3D Printing

Razor manufacturer Gillette is piloting its Razor Maker™ concept—a platform that serves as one of the first examples of direct-to-consumer, end-use 3D printed parts. Using Formlabs Form 2 3D printers as its production engine, Razor Maker™ gives consumers the power to create and order customized 3D printed razor handles, with the choice of 48 different designs (and counting), a variety of colors, and the option to add custom text.

3D Printing

“Our partnership with Formlabs, and the power of their 3D printers, enable consumers to have a say on how their razors should look. We are excited to work with our Boston neighbors to pilot this breakthrough concept of customization,” said Donato Diez, global brand manager for Gillette and Razor Maker™ co-founder.

Unlocking Design Freedom and the Power of Personalization

The Razor Maker™ concept unleashes design freedom from designer’s desk to final product, and offers a glimpse into the future of mass-customized products.

“Combining our best shaving technology with the power and flexibility of 3D printing opens up a whole new world of product design possibilities,” said Rob Johnson, design engineer and Razor Maker™ co-founder.

With 3D printing, complexity and variety are “free”; a 3D printer takes no more time, energy, or material to manufacture a complex shape than a simple one, and zero tooling means printing a variety of designs requires no extra production costs.

3D Printing

The design freedom unlocked by 3D printing allowed Razor Maker™ designers to draw inspiration from complex geometries found in nature, architecture, and technology.

Designers drew inspiration from geometries found in nature, architecture, and technology to create intricate shapes that would be difficult or impossible to realize through traditional manufacturing.

“It allows us to think about form in a way that was never possible before,” said Rory McGarry, industrial design lead at Razor Maker™. “In a traditional sense, we could only do one or two razor designs a year, whereas now we can have an idea, create it in 3D, print it, look at it, adjust it, and say that’s it.”

3D Printing

With 3D printing, Razor Maker™ designers are able to quickly test ideas, moving seamlessly from concept to 3D model to physical product within days.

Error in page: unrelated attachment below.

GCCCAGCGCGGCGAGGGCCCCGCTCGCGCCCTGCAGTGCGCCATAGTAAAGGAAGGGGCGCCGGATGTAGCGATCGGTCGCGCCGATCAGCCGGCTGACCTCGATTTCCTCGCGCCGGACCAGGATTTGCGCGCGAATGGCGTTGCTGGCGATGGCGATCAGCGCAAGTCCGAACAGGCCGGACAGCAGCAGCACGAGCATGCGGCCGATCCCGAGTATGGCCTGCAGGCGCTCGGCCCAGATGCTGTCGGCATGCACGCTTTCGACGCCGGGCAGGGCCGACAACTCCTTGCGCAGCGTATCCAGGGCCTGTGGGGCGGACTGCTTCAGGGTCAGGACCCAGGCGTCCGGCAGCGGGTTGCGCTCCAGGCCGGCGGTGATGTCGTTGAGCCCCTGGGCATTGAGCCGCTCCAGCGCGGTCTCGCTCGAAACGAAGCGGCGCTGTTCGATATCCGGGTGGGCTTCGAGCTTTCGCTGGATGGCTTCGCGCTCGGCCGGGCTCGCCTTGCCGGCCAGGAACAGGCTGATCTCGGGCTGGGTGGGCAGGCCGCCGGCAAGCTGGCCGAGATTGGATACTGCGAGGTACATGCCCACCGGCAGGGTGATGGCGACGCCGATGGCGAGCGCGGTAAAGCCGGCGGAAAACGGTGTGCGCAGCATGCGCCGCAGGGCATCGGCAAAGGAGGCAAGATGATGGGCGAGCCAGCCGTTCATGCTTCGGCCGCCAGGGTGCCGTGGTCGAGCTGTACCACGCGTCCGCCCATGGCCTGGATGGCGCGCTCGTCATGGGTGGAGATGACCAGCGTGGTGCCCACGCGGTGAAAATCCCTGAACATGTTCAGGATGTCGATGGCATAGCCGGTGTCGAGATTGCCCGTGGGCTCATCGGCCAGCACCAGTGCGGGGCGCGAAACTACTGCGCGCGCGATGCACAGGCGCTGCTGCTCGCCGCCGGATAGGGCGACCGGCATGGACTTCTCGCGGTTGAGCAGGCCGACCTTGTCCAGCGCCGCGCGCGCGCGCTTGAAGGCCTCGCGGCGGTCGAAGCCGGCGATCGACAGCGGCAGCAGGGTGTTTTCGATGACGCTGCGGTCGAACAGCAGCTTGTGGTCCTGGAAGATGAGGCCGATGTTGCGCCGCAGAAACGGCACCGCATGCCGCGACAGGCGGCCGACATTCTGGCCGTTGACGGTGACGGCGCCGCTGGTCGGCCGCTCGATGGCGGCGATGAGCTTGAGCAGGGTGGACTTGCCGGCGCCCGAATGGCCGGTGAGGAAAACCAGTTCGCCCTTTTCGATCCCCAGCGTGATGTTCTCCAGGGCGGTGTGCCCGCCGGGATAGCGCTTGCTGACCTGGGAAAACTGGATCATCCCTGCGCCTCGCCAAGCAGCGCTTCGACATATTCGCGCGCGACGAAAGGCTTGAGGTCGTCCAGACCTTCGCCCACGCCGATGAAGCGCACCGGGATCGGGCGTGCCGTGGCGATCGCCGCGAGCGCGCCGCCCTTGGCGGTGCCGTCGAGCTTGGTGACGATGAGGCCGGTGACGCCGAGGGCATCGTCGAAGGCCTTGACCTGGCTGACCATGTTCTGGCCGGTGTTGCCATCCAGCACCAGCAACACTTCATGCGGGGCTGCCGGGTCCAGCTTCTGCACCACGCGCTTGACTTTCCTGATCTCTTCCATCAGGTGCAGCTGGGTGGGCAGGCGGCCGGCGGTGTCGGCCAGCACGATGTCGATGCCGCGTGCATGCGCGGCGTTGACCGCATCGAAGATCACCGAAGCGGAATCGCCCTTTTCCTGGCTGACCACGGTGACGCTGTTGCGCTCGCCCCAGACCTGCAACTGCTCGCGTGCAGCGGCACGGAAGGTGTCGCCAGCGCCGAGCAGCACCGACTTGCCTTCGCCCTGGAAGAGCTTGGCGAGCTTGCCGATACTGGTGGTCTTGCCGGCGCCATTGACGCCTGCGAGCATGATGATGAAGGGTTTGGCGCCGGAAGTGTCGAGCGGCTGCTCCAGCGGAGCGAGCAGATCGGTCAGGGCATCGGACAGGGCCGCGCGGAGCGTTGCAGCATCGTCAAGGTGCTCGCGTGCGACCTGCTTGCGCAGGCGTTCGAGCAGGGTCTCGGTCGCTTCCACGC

Ultimately, the absence of design constraints fuels the ability to offer consumers freedom of choice. In a market saturated by mass-produced goods, the goal of Razor Maker™ is to offer consumers the chance to make razors that are completely their own.

A Workflow for Custom Manufacturing

Pursuing such a high level of customization for Razor Maker™ required the team to completely rethink their approach to manufacturing.

The initial steps in the process are completely digital: a consumer customizes a unique handle through the Razor Maker™ website and the resulting design is converted into a 3D file. Multiple design files are then sent to a 3D printer to be simultaneously printed in a single batch. Each handle is then washed, post-cured, coated, and assembled before being shipped directly to a consumer’s door.

3D Printing

Each Razor Maker handle is printed at Gillette’s Boston headquarters using Form 2 stereolithography (SLA) 3D printers.

Previously, Gillette had only applied 3D printing for prototyping, but advancements in materials and hardware have made the technology a viable options to produce end-use parts.

Ease of customization is an inherent advantage of 3D printing. The technology removes the need for tooling, requiring no up-front investment in molds and eliminating the exponential costs of producing a variety of complex designs. Plus, scaling custom manufacturing can be as easy as adding more printers. Gillette is also experimenting with automating 3D printing production processes, working with Formlabs as one of the first testers of Form Cell, a technology demonstration exploring the future of 3D printing in production environments.

“The Razor Maker™ concept allows us to create a new design, print and test it, and then the next day that design becomes a new handle available on the website,” Johnson said. “That was never possible before.”

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